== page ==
Brandon Heard has something big cooking.
Marist’s student body president took to Facebook on October 1st with a cryptic message:
“Six hour meeting with your IT team. Marist, we have something big coming your way. #GetPumped.”
Just over a week later on October 9th, Heard posted an equally mysterious though captivating video advertising “Marist’s next big thing:” bheard. Not much was revealed in the 35-second trailer; just that whatever this was, it was a “really really really really really revolutionary idea.” A tagline at the end of the video reads, “be connected, be foxy, be heard.”
As the video’s hit count reaches 3,500 and beyond, one question still lingers- what exactly is bheard?
“The bheard project,” Heard explained, “was created as a way to promote our goal in the Student Government Association, which is to create a more school-spirited and inclusive atmosphere that brings out diversity in our existing students.”
“I think this project is going to add a voice to our student body,” editor/videographer Amanda Sblendorio said. “Not the protected, generic one from Student Activities describes, this is something real from real people.”
Bheard, both an abbreviation of the SGA president’s name and an apt description of the project’s objective, aims to spark honest conversation and interaction in the Marist community. The project will consist of video testimonials from students around campus, on- and off-campus events and online forum discussions. Heard intimated at the potential development of an app to coincide with the project, though nothing was imminent. If developed, the app would be a blogging app that “promotes inclusivity in a geofenced location,” per Heard.
Mockups would be available for public perusal on launch day tomorrow.
NBCUniversal will be partnering with Marist SGA, endorsing and advising the project in various aspects. Heard interned with the company last spring and began developing the project’s framework towards the end of his tenure last May.
The process has been long and laborious. Heard explained that he spent “about four or five months” recruiting a team, finding advisors for the project and playing the networking game.
Upon arriving back on campus, Heard assembled a group to produce a teaser video for the project’s release. Wanting to model the promo after that of a Google or Apple product, the video releases very little about the project itself, but rather builds the mystique surrounding it.
“It was more about making people interested,” said Talia Acosta, one of the video’s editors. “Then on Monday the whole message and goal of the project will come together.”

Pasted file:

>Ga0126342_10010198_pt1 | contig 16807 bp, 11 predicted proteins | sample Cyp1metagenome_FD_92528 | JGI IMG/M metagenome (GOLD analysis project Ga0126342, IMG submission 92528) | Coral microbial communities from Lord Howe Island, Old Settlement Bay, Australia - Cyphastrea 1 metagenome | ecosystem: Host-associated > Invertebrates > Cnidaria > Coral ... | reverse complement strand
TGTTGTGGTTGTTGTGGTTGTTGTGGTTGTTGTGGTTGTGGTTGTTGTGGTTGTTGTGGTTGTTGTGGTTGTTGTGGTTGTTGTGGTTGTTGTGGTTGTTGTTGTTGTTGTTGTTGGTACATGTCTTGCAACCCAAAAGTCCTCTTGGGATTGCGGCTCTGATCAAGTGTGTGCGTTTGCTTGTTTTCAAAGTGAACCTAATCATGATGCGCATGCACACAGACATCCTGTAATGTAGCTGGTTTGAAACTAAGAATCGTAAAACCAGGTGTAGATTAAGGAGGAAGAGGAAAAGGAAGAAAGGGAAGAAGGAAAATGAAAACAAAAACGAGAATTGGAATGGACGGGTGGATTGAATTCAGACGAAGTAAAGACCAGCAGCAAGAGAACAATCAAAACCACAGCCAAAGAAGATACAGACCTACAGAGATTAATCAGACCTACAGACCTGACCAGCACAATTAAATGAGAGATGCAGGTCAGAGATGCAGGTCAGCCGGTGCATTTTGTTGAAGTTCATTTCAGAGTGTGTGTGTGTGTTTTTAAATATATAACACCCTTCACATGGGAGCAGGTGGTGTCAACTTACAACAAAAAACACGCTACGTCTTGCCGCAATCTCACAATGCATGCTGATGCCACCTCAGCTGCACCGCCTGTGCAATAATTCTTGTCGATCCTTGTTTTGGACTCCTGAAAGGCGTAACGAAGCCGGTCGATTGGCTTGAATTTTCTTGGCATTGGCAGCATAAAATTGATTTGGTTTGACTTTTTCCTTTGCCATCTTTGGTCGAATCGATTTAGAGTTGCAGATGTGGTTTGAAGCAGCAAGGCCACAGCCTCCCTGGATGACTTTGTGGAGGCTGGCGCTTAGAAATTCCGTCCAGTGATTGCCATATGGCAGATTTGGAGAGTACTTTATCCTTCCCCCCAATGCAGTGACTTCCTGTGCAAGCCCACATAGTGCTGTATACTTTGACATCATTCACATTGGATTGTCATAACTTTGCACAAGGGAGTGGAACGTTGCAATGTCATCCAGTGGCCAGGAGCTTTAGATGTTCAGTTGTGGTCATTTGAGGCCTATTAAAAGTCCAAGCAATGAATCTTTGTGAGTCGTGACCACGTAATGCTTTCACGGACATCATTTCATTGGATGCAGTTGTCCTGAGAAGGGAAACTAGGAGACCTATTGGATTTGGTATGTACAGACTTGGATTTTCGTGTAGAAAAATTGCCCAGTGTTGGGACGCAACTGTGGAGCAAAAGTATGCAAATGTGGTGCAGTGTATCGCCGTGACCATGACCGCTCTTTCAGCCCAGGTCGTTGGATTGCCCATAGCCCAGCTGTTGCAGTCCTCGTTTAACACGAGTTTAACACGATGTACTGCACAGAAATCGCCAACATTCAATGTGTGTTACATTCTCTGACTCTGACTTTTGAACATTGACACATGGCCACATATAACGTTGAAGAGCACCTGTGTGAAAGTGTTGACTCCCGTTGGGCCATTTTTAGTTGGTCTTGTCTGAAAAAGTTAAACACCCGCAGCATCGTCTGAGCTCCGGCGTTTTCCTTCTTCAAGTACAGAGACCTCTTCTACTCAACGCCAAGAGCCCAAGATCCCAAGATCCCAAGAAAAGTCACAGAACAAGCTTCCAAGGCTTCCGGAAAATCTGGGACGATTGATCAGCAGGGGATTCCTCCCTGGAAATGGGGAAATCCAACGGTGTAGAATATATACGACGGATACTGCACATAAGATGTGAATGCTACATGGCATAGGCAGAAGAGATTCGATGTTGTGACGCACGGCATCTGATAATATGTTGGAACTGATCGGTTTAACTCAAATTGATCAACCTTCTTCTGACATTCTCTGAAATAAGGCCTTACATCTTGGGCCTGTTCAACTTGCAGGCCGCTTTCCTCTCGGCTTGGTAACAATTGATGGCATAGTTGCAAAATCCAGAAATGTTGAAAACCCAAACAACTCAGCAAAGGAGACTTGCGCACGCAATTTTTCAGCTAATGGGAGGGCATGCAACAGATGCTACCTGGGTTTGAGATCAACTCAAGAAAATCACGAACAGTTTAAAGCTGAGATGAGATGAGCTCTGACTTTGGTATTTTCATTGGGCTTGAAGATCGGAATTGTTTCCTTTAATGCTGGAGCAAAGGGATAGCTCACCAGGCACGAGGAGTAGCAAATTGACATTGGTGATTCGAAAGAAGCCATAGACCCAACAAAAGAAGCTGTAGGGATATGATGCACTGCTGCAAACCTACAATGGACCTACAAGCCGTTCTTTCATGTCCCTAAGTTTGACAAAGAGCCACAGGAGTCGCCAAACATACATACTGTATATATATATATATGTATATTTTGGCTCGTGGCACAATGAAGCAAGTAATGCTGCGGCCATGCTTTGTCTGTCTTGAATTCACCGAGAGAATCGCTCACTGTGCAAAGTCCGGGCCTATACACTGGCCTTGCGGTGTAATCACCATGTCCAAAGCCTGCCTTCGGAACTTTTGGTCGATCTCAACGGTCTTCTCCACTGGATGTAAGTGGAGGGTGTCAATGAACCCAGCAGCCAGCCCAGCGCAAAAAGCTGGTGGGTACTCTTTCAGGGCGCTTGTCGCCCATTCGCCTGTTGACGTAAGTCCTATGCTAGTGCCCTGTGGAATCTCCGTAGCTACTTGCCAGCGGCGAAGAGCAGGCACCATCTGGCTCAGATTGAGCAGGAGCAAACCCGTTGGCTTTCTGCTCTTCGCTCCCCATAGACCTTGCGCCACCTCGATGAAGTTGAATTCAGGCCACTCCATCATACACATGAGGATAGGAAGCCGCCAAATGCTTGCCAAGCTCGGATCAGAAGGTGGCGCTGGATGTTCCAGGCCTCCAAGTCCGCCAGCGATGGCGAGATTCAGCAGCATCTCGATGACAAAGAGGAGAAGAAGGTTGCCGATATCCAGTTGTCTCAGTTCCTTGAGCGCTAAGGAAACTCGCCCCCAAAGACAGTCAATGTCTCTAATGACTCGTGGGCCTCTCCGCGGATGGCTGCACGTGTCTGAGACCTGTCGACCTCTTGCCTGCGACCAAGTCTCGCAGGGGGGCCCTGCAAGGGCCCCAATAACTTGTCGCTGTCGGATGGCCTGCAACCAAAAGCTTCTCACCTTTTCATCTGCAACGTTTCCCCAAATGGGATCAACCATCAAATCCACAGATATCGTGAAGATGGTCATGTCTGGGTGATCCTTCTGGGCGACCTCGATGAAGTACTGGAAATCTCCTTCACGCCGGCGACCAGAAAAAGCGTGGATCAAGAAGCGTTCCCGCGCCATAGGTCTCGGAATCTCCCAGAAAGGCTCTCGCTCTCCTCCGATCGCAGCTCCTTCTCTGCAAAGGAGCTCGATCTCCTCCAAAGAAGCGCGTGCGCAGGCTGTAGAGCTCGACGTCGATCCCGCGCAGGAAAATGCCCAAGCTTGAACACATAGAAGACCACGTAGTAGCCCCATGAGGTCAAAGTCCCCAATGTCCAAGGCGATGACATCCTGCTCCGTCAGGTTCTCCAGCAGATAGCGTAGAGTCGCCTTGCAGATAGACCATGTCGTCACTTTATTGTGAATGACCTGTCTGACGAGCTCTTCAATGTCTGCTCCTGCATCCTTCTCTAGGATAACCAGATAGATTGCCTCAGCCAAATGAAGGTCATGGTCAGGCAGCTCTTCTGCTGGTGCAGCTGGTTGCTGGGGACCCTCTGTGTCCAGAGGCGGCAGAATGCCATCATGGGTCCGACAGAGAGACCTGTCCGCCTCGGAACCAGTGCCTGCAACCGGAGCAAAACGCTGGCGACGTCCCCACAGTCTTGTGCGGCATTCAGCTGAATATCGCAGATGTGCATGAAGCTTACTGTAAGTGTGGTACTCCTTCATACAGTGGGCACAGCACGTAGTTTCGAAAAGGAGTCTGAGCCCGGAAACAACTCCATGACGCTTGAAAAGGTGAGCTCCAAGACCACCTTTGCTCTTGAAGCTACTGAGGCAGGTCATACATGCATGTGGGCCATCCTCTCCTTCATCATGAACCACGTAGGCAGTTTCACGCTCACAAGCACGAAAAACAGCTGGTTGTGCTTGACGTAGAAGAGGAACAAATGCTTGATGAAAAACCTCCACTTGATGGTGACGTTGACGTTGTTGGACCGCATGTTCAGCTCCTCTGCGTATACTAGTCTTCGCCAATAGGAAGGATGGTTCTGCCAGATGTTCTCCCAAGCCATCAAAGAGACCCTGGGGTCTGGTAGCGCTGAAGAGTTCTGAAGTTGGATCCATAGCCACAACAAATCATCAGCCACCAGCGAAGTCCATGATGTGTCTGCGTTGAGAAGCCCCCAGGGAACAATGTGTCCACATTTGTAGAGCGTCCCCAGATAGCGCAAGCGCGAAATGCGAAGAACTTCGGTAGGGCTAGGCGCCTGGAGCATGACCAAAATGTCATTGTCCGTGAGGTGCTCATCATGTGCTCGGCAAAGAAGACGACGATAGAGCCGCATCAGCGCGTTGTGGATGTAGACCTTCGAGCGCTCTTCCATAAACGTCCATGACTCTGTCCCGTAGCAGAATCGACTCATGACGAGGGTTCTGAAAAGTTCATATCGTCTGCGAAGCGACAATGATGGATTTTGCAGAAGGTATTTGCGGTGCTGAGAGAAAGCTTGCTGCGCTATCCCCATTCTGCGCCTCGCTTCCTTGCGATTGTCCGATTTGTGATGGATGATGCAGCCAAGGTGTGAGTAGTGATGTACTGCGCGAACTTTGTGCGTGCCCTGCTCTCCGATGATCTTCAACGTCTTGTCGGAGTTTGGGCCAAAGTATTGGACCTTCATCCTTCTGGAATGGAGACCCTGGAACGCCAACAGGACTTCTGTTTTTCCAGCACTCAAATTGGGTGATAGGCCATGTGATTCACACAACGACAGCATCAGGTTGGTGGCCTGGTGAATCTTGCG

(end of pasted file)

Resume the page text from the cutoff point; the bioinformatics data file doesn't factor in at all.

The video features dramatically-lit faces of a dozen or so faces facing square to the camera. After a rapid lapse over the faces in black and white, one face turns to color.
In total, the video took two weeks to shoot and edit, with about 10 students working behind the scenes. Sblendorio and Acosta shouldered the majority of the editing responsibilities. Before long, it made the rounds on social media and garnered quite the buzz around campus.
“As a student, I think it might change the way Marist operates socially, or how students get their information,” said Sblendorio.
“It will make being a part of the Marist community much more convenient,” scriptwriter and public relations assistant Mike Pointz said.
Perhaps the most prominent recurring motif from the rhetoric of those involved with the project is celebrating diversity. Heard himself, when updating his Facebook profile picture to promote bheard, captioned his photo with the Stephen Covey quote, “Strength lies in differences, not in similarities.” Prior to winning the presidency of the student body, Heard was the SGA Senate Chair of the Multicultural Relations Committee.
“We’re working towards a goal of giving voice to underrepresented students as the project moves on,” Acosta said.
Sblendorio believed the Black Student Union to be one of the clubs on campus to be prominently featured in the early stages of the project.
The project’s mission is ambitious, and its goals paint with a broad brush. But the Manhattan-born Heard is well-accomplished in charitable and philanthropic fields, and if nothing else, has his team buying in all the way. In explaining his aspirations for the project, Heard was eloquent but charismatic and passionate.
“We’re excited to be a part of it,” Pointz said. “We’ve been working really hard and want it to succeed.”
“We hope to have made a difference [by the end of the year],” Heard added.